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Why return *this

P: n/a
In one of the books, the author writes:
Class Complex
{
....
Complex& operator+=(const Complex& Other)
{
real_+=Other.real_;
im_+=Other.im_;
return *this;
}
....
}

Why cant it just be
void operator+=(const Complex& Other)
{
real_+=Other.real_;
im_+=Other.im_;

}

Jul 27 '05 #1
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P: n/a

<bl**********@gmail.com> wrote in message
news:11**********************@g14g2000cwa.googlegr oups.com...
In one of the books, the author writes:
Class Complex
{
...
Complex& operator+=(const Complex& Other)
{
real_+=Other.real_;
im_+=Other.im_;
return *this;
}
...
}

Why cant it just be
void operator+=(const Complex& Other)
{
real_+=Other.real_;
im_+=Other.im_;

}


It could be... but then the result couldn't be used in an expression. Why
limit yourself?

-Howard

Jul 27 '05 #2

P: n/a
bl**********@gmail.com wrote:
In one of the books, the author writes:
Class Complex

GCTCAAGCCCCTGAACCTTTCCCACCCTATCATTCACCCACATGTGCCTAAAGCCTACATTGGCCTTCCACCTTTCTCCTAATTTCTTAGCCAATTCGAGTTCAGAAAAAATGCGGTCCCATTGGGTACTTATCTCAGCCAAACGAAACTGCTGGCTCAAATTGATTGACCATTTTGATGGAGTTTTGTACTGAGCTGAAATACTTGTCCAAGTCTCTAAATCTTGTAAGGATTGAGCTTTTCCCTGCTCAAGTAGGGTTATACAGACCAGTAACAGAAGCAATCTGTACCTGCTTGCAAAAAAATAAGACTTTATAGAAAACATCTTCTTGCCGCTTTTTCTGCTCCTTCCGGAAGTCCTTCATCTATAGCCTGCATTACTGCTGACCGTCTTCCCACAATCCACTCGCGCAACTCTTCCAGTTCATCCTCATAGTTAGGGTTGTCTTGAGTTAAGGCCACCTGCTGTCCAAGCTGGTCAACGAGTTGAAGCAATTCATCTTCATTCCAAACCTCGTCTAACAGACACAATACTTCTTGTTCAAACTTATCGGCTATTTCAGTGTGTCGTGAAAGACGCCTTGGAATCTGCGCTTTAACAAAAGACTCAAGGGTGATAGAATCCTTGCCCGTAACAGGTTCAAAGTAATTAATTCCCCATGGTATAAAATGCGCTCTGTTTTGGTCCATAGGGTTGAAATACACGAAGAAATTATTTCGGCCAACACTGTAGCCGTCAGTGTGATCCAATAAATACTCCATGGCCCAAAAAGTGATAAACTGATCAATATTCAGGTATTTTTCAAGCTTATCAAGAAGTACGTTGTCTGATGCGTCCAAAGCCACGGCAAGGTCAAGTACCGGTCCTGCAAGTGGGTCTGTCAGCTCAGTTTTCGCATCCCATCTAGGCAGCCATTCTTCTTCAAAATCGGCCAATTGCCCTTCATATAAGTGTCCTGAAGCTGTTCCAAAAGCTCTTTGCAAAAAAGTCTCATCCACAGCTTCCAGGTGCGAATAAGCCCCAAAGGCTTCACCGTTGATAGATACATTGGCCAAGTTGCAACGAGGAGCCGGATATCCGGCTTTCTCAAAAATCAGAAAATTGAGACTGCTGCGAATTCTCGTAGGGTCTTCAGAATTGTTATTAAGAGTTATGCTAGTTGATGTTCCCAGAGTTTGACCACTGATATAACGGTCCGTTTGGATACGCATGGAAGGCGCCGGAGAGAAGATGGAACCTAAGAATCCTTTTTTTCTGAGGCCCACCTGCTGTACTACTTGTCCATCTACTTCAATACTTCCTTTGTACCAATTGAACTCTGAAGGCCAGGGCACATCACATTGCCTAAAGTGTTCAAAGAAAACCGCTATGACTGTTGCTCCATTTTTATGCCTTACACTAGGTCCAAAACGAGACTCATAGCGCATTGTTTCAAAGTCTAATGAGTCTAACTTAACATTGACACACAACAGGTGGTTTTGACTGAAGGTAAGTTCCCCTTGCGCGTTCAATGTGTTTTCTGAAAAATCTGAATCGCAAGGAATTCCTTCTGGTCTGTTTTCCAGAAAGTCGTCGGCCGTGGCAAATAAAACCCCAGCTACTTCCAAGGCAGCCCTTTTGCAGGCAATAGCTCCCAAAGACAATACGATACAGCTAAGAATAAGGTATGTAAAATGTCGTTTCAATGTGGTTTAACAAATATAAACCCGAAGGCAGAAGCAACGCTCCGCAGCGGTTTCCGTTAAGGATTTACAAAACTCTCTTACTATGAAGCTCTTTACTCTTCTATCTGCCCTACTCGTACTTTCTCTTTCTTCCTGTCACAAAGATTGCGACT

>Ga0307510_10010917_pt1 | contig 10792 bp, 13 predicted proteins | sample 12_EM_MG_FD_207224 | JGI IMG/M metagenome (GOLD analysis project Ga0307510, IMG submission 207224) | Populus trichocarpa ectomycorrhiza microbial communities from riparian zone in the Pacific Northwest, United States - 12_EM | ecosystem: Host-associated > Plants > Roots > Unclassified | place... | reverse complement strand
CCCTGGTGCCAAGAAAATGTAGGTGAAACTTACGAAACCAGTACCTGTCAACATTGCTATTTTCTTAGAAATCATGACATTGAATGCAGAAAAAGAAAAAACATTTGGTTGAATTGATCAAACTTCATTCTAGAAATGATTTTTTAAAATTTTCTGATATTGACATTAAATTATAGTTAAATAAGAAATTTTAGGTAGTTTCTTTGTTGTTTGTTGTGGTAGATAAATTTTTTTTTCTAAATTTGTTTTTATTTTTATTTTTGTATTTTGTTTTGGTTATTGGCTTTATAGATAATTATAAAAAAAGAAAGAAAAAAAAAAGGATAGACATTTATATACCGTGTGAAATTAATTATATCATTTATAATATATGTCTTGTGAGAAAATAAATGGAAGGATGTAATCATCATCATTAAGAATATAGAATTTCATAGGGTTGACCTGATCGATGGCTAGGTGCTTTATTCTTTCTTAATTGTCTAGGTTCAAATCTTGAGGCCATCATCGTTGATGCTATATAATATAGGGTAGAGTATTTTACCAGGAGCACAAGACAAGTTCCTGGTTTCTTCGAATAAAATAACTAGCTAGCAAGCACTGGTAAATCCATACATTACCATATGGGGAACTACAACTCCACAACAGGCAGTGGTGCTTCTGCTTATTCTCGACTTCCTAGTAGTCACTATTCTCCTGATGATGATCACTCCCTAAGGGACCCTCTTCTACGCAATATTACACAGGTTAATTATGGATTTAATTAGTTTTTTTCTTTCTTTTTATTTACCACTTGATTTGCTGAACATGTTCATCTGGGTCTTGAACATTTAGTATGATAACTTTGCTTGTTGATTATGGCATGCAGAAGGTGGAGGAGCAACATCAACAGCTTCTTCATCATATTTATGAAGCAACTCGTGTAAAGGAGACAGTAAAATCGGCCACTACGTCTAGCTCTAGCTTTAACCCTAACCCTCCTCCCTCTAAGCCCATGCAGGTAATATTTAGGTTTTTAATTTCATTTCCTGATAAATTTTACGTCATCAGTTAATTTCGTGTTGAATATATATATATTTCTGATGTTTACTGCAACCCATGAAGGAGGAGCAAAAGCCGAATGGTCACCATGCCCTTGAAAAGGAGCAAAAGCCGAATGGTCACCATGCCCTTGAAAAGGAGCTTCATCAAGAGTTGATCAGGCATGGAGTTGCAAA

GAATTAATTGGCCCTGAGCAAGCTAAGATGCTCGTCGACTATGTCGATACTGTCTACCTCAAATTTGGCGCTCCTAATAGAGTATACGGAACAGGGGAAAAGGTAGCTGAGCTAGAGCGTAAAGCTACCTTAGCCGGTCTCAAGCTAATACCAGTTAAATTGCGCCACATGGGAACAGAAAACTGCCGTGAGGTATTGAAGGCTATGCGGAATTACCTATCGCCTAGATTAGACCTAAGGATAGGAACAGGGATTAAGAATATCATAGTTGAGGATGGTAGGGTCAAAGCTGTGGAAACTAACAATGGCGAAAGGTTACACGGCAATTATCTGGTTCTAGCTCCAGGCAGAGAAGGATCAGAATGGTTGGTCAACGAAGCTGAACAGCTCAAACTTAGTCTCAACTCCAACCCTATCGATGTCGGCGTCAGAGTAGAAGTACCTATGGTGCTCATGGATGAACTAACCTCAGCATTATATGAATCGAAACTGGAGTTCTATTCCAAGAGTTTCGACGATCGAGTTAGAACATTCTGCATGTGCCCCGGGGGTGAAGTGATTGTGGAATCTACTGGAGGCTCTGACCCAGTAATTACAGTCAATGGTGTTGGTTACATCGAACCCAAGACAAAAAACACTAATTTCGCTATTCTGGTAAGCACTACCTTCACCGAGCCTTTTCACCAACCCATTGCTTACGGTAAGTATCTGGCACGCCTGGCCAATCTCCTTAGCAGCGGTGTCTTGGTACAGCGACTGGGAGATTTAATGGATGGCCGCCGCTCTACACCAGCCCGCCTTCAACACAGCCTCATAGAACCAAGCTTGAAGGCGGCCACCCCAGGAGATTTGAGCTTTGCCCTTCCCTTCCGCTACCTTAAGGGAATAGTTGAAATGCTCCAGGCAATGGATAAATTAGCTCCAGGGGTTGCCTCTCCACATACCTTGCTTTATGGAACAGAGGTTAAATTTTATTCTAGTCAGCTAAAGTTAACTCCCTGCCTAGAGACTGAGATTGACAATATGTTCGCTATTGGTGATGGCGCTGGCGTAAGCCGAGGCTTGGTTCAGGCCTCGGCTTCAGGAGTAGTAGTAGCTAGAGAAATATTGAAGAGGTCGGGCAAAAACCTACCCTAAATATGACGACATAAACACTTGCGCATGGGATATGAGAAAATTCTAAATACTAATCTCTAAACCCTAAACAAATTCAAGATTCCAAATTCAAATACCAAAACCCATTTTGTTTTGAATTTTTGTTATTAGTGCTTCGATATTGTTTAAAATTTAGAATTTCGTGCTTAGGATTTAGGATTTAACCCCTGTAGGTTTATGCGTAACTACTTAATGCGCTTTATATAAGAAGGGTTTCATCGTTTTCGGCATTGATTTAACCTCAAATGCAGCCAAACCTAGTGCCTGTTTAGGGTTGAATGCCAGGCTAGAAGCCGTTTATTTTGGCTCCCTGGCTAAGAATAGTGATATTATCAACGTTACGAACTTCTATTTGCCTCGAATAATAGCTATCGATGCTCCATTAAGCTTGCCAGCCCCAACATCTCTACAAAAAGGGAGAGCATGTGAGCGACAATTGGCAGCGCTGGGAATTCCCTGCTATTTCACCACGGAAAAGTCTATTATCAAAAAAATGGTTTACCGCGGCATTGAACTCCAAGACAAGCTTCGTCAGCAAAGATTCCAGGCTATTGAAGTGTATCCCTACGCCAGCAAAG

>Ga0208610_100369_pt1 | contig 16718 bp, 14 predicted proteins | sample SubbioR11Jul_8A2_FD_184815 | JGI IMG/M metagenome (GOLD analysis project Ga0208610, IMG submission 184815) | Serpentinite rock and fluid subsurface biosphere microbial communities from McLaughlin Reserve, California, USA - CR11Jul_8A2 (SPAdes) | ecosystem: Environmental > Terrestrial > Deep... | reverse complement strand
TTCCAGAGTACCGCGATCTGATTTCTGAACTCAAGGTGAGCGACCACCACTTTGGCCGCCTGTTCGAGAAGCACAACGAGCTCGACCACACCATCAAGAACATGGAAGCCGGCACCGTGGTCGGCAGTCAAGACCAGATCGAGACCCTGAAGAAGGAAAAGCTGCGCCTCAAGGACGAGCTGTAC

{
...
Complex& operator+=(const Complex& Other)
{
real_+=Other.real_;
im_+=Other.im_;
return *this;
}
...
}

Why cant it just be
void operator+=(const Complex& Other)
{
real_+=Other.real_;
im_+=Other.im_;

}


It can, but shouldn't. A good rule for operator overloading is: "do it as
int does". And you can e.g. write:

a = b = c;

Therefore, it's good to return a reference to an object, so that you can use
the assignment in other expressions.

Jul 27 '05 #3

P: n/a
bl**********@gmail.com wrote in news:1122487180.619994.180790
@g14g2000cwa.googlegroups.com:
In one of the books, the author writes:
Class Complex
{
...
Complex& operator+=(const Complex& Other)
{
real_+=Other.real_;
im_+=Other.im_;
return *this;
}
...
}

Why cant it just be
void operator+=(const Complex& Other)
{
real_+=Other.real_;
im_+=Other.im_;

}


So that one can do:

Complex x;

x += othercomplex += thirdcomplex;
Jul 27 '05 #4

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